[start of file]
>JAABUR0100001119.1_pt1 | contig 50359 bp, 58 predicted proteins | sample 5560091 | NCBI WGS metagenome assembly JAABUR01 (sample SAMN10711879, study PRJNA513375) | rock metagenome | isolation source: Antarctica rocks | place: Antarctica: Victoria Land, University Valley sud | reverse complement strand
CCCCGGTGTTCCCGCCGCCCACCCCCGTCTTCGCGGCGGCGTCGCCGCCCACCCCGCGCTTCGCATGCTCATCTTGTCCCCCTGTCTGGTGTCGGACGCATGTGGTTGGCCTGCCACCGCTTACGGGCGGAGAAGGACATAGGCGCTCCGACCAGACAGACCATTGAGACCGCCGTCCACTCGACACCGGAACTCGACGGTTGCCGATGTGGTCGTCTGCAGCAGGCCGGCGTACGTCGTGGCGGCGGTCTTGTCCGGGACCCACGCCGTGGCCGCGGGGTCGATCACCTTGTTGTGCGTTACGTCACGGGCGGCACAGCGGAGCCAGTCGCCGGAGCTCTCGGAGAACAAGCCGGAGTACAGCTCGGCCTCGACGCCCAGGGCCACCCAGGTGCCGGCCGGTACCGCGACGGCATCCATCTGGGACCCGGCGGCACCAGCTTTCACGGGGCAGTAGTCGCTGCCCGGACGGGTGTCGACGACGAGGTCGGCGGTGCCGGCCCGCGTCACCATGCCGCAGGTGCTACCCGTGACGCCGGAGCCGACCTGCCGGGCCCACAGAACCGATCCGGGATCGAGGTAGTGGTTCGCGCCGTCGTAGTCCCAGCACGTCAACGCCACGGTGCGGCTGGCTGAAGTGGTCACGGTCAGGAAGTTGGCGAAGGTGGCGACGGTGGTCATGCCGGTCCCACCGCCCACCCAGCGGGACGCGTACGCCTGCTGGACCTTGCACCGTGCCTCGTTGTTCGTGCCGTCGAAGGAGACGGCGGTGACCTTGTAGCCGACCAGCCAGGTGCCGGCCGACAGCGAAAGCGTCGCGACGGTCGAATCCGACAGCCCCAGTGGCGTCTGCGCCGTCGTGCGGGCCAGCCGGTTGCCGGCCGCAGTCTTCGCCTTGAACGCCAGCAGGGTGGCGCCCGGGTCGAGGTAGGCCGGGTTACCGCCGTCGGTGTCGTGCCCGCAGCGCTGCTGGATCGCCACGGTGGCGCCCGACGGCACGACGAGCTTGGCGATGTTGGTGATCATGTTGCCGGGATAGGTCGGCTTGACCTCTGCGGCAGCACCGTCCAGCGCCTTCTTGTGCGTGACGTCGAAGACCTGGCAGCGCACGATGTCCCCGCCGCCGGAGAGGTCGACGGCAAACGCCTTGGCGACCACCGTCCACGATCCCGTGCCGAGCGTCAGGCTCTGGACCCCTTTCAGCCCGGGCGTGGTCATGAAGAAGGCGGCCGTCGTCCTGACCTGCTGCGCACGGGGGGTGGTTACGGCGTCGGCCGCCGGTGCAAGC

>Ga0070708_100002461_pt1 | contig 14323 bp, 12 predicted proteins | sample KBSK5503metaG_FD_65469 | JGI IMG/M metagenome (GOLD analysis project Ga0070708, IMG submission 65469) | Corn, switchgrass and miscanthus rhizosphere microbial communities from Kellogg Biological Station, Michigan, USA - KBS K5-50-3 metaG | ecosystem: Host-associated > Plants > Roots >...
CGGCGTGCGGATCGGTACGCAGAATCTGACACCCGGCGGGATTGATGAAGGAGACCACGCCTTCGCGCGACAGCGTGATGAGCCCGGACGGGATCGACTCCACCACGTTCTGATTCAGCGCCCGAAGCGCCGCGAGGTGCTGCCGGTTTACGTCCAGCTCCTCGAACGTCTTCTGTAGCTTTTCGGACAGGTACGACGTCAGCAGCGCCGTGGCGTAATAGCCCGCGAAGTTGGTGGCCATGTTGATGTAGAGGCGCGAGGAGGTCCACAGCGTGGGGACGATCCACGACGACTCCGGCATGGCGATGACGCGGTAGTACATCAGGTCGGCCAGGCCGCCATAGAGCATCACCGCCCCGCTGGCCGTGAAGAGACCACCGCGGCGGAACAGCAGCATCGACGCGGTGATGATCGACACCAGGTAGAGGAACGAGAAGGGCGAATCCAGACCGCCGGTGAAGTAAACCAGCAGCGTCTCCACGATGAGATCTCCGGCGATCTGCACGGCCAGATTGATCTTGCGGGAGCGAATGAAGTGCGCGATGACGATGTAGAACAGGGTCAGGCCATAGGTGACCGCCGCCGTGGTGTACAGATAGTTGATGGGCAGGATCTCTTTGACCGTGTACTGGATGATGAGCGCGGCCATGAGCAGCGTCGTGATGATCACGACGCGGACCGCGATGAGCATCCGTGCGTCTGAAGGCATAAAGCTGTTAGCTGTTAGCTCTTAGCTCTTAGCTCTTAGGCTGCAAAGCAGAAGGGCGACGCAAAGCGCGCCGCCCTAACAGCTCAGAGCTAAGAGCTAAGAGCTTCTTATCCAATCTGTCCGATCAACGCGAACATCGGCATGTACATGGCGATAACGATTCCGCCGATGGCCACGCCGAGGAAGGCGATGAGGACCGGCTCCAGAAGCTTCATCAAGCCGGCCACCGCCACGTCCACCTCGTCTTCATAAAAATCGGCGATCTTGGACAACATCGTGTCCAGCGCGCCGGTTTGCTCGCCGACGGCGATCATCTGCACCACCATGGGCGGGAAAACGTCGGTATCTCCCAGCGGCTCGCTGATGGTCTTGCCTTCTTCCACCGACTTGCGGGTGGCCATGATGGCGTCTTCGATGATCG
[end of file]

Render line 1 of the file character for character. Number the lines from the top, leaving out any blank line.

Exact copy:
>JAABUR0100001119.1_pt1 | contig 50359 bp, 58 predicted proteins | sample 5560091 | NCBI WGS metagenome assembly JAABUR01 (sample SAMN10711879, study PRJNA513375) | rock metagenome | isolation source: Antarctica rocks | place: Antarctica: Victoria Land, University Valley sud | reverse complement strand